Whole house fans are great for homes in parts of the country with low humidity. How do they work? Whole house fans suck in cool outside air and expel it into an attic (and then out via roof rents). Warm air in the house is replaced by cooler outside air.
Humidity is the key here—it must be low enough outside that when you bring that air inside, it doesn’t feel muggy. Basically, the western one-third of the US fits this bill.
Another key aspect of low humidity: once the sun goes down, dry air cools off quicker than humid air. That creates the temperature difference needed to make an attic fan work most effectively.
Here in Colorado, we’re experts in whole house fans. We grew up in houses with traditional whole house fans—often, this is all that was needed to cool a home at night.
This article focuses on three types of whole house fans:
• Traditional whole house fans. Typically 24″ in diameter, these fans are designed to work in attics from 1200 to 1800 feet.
• Self contained duct house fans. These smaller fans work to cool spaces from 1000 to 3500 feet, depending on the speed and size of the motor. Again, cool outside air is drawn into the house and hot air is expelled through the attic.
• Window whole house fans. These smaller fans are designed for small spaces (a bedroom, for example). They fit in a window and move air directly outside (not through an attic).
We interviewed five contractors who specialize in heating, ventilation and cooling to get their feedback on whole house fans. We took their suggestions and then additional research to compare specifications and consumer feedback.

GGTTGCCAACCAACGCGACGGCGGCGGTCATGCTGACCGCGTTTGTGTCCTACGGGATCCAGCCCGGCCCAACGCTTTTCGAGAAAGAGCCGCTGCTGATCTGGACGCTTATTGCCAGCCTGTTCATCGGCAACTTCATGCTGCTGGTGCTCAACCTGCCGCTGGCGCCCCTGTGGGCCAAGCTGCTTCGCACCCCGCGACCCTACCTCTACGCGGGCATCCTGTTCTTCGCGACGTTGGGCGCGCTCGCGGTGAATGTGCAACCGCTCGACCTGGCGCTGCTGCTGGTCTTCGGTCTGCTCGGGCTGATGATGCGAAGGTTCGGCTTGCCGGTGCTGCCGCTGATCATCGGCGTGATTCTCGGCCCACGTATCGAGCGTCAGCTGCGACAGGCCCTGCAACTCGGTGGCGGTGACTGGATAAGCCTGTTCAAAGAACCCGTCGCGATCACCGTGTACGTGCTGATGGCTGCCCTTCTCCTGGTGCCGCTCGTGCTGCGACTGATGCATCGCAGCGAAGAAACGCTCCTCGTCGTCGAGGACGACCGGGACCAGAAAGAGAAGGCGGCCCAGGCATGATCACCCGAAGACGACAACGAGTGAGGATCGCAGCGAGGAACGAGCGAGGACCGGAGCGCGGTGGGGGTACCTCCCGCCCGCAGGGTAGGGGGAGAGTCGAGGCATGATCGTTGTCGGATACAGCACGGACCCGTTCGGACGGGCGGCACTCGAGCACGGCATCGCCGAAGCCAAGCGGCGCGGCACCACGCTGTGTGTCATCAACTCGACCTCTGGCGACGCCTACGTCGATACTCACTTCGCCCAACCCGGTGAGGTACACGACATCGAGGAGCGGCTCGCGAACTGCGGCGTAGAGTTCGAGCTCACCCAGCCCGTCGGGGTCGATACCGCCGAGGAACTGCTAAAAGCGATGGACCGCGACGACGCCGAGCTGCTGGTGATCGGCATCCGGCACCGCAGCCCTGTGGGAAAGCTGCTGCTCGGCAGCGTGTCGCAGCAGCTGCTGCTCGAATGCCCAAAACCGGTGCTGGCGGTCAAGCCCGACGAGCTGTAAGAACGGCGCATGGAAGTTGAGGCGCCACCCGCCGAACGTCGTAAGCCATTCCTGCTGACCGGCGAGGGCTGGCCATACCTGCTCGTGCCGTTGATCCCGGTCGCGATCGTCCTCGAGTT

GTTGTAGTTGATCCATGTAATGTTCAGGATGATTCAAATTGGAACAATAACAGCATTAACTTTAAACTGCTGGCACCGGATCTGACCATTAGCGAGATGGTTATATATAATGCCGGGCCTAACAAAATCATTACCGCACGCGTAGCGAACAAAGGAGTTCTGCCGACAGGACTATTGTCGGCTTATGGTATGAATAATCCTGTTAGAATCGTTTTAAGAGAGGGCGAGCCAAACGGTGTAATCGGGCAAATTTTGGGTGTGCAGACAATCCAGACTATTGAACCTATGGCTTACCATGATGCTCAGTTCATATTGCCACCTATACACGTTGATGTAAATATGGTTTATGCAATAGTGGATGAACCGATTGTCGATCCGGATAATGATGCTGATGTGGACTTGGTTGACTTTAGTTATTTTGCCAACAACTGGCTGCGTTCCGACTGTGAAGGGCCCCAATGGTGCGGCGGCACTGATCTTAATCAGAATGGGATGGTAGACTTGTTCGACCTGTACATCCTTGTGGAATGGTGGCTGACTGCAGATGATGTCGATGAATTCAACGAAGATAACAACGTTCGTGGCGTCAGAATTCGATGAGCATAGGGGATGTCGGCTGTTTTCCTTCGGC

One key metric: CFM or cubic feet per minute—this measures the amount of air flow a fan pulls. Sizing this correctly for your home is important.
For the best traditional whole house fan, we recommend Cool Attic’s CX24DDDWT fan. This two-speed, 24″ whole house attic fan is an old school workhorse—it can move up to 4600 cubic feet per minute of air on high speed! (As a comparison, a typical desk fan moves about 600 to 900 CFM.)
What We Liked
• Made in USA.
• Less expensive to run than an air conditioner. This fan uses 150 watts of energy when on high speed. A typical window air conditioner uses four times as much juice.
• Works for attics 1200 to 1800 square feet. That is the typical size attic—but you should measure your own before ordering.
• Two speeds: 3200 CFM and 4600 CFM.
• Rough opening of 26″ x 28″.
• Powder coated finish.
What Needs Work
• Assembly required.
• LOUD! Unfortunately, this is true for most traditional attic fans—the average decibel level is about 85. An equivalent level of noise is that of a garbage disposal. Of course, whether you find the noise level uncomfortable is a matter of personal preference. Some folks like the white noise, since the fan is used at night.
If you prefer something quieter, we’d suggest a self-contained duct system fan—which is what we’ll discuss next.